Gorsuch Nods

I haven’t been able to catch too much of the Gorsuch hearings, but I have heard some of it.  One of the exchanges, which has drawn some attention, involved Senator Amy Klobuchar asking Judge Gorsuch whether a woman President is consistent with the original public meaning:

“So when the Constitution refers like 30-some times to ‘his’ or ‘he’ when describing the president of the United States, you would see that as, ‘Well, back then, they actually thought a woman could be president even though women couldn’t vote?” Klobuchar asked.

“Senator, I’m not looking to take us back to quill pens and horses and buggies,” Gorsuch responded.

“But if you could answer that question, it’s pretty important to me,” she said.

“I’m trying to. Of course women can be president of the United States,” Gorsuch said in an exasperated voice. “I’m the father of two daughters, and I hope one of them turns out to be president.”

Unfortunately, Judge Gorsuch blew this answer.  Sure, he indicated that women could be President, but gave no reason for believing the original meaning allowed it.  His answer appeared to suggest that originalist could only believe this by violating their interpretive principles.

Significantly, there was a clear answer to the question.  When the Constitution was written (and until recently and even today to an extent), the term “he” had at least two meanings.  It could mean a male or it could mean any person, whether male or female.  (Similarly, the term “mankind” referred to all people, not just men.)

In fact, some of the constitutional provisions strongly suggest that women were covered by these terms.  Consider the Sixth Amendment, which provides:

In all criminal prosecutions, the accused shall enjoy the right to a speedy and public trial, by an impartial jury of the State and district wherein the crime shall have been committed, which district shall have been previously ascertained by law, and to be informed of the nature and cause of the accusation; to be confronted with the witnesses against him; to have compulsory process for obtaining witnesses in his favor, and to have the Assistance of Counsel for his defence.

Clearly women could be criminal defendants and clearly they would enjoy the right to confront witnesses, to compulsory process, and to the assistance of counsel.

Thus, one need not depart from the text of the Constitution to permit women to be President.  One needs only to read the term “he” to have one of the meanings it had at the time of the Constitution.  Thus, originalism allows women Presidents.  In fact, the modern contemporary meaning view – which holds that words in the Constitution have their modern meanings – might prohibit women Presidents, since today some people argue that”he” only refers to males.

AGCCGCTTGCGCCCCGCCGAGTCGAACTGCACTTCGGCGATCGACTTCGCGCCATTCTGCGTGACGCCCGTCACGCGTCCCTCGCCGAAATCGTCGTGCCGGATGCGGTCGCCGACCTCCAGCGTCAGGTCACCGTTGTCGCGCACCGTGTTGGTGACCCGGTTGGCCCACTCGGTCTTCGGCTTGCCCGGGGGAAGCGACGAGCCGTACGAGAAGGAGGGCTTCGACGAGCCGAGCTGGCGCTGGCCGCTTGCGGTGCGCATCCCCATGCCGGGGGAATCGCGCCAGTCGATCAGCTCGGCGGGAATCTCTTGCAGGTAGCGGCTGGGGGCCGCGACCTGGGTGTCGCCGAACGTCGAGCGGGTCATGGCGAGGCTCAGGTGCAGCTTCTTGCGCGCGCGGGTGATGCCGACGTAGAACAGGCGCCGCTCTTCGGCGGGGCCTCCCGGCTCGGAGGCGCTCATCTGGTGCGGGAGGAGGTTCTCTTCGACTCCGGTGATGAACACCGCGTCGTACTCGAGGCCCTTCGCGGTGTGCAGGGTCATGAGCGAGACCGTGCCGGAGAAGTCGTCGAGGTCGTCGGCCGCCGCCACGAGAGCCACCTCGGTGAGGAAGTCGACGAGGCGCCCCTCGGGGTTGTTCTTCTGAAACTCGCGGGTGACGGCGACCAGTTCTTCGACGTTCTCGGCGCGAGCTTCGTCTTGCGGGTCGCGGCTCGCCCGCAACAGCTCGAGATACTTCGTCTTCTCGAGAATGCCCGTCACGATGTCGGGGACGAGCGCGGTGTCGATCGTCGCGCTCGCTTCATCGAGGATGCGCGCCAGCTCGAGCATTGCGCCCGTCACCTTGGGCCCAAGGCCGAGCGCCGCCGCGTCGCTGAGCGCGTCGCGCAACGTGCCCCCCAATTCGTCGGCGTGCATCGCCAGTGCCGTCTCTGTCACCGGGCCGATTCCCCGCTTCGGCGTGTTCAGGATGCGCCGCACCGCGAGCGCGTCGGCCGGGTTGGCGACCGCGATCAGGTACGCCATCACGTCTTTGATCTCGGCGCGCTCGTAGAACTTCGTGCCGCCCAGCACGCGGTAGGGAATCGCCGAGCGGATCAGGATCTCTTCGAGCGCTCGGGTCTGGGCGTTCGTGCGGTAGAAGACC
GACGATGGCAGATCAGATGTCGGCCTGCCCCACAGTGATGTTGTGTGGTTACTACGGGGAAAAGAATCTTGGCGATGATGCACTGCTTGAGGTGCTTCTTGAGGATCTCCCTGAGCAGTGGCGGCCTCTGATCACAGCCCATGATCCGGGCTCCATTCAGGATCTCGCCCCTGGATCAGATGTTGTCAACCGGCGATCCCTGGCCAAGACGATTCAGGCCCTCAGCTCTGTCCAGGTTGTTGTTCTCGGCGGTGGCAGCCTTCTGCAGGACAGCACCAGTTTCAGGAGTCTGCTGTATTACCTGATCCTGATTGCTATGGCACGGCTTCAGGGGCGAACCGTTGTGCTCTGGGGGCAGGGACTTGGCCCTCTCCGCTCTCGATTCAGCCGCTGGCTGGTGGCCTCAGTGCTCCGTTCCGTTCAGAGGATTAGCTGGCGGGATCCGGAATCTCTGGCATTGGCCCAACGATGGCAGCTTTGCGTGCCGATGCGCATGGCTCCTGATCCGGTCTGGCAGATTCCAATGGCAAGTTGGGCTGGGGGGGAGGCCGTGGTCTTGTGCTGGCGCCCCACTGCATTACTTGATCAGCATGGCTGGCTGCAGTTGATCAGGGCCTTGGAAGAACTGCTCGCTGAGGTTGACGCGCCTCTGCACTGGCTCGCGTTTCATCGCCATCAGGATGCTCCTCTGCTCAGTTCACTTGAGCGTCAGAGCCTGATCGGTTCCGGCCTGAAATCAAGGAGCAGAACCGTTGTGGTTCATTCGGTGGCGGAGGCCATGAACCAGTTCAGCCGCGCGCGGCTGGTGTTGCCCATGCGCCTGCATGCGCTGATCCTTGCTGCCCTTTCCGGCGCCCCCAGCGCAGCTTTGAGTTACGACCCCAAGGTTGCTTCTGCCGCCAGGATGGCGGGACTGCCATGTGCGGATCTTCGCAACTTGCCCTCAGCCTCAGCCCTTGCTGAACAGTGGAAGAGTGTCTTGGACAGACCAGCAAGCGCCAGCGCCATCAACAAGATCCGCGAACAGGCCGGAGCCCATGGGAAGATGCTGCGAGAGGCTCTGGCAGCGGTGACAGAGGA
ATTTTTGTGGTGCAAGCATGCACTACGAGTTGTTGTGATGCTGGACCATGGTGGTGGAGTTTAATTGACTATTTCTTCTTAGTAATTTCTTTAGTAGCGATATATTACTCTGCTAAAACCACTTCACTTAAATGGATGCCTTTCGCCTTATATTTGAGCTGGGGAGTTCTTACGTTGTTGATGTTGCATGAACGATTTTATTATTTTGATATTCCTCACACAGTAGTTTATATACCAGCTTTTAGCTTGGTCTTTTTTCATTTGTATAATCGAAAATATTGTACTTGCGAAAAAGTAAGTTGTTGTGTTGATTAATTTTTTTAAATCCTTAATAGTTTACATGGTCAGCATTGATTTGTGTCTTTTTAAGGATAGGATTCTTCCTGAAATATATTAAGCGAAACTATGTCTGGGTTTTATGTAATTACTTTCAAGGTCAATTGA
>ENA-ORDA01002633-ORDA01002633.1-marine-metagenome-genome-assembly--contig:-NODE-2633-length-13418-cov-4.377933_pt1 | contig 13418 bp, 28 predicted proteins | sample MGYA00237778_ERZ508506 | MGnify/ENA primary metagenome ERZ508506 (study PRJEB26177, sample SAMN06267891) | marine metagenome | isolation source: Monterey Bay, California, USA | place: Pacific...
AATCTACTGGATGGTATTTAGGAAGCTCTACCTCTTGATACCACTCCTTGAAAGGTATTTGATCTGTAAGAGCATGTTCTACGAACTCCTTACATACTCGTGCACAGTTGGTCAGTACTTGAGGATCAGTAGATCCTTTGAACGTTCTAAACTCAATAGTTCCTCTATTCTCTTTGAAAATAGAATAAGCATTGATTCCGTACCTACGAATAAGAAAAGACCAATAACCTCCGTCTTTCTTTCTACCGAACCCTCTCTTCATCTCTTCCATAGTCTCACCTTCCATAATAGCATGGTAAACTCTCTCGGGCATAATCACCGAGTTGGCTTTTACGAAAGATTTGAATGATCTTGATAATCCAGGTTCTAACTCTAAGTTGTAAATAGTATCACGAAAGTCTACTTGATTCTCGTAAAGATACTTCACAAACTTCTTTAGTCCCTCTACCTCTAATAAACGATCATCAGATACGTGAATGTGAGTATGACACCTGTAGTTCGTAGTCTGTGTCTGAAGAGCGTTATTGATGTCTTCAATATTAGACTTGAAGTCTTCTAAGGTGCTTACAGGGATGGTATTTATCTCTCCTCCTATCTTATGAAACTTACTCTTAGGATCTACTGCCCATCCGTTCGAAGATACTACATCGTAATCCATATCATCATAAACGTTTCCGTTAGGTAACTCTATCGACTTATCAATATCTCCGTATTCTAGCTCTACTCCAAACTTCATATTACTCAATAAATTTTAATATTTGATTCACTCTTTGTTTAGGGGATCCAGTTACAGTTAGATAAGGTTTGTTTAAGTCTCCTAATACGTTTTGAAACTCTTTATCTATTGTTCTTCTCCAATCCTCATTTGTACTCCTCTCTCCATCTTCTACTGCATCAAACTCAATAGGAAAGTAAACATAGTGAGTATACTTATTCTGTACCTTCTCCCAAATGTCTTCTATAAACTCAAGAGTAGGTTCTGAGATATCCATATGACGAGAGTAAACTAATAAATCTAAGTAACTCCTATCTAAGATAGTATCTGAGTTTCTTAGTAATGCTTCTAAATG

Mike Rappaport

Professor Rappaport is Darling Foundation Professor of Law at the University of San Diego, where he also serves as the Director of the Center for the Study of Constitutional Originalism. Professor Rappaport is the author of numerous law review articles in journals such as the Yale Law Journal, the Virginia Law Review, the Georgetown Law Review, and the University of Pennsylvania Law Review. His book, Originalism and the Good Constitution, which is co-authored with John McGinnis, was published by the Harvard University Press in 2013.  Professor Rappaport is a graduate of the Yale Law School, where he received a JD and a DCL (Law and Political Theory).

About the Author

Recent Popular Posts

Related Posts


  1. W. B. Allen says

    You are of course right in this assessment. But this is a more direct path to answering the question, which is to interrogate the eligibility or qualifications clause. It is an originalist principle that a statement of exclusions identifies omissions as inclusions. The eligibility clause begins “no person.” It is a statement of exclusion. It identifies the excluded “persons,” among whom no particular gender is identified. It therefore follows that no particular gender is excluded. Q.E.D.

  2. nobody.really says

    Thus, originalism allows women Presidents. In fact, the modern contemporary meaning view – which holds that words in the Constitution have their modern meanings – might prohibit women Presidents, since today some people argue that”he” only refers to males.

    Oh, that’s inspired! Rappaport, did you discover this nugget? I’m planning to plagiarize it promptly, and I’d like to know precisely who I’m robbing.

    • gabe says

      It ain’t Rappaport. I have seen this twice previously today.

      OMG – are we in for a constitutional amendment that would include the ze and other newly created gender pronouns?

      • nobody.really says

        So other people stole it before I could? DAMMIT….!

        Why must people be so unethical–and so fast? It’s just not fair to us slow unethical people.

  3. Mike Rappaport says

    I did not steal this point. Others may have beat me to it, but I didn’t take it from anybody. Of course, I might have read it and forgotten about it, but I don’t think so. There are “independent discoveries.”

    • gabe says

      So you are saying that you are “slow’ BUT ethical. I’ll buy that even if nobody. really thinks otherwise. Ha!

Leave a Reply

Your email address will not be published. Required fields are marked *

You may use these HTML tags and attributes: <a href="" title=""> <abbr title=""> <acronym title=""> <b> <blockquote cite=""> <cite> <code> <del datetime=""> <em> <i> <q cite=""> <s> <strike> <strong>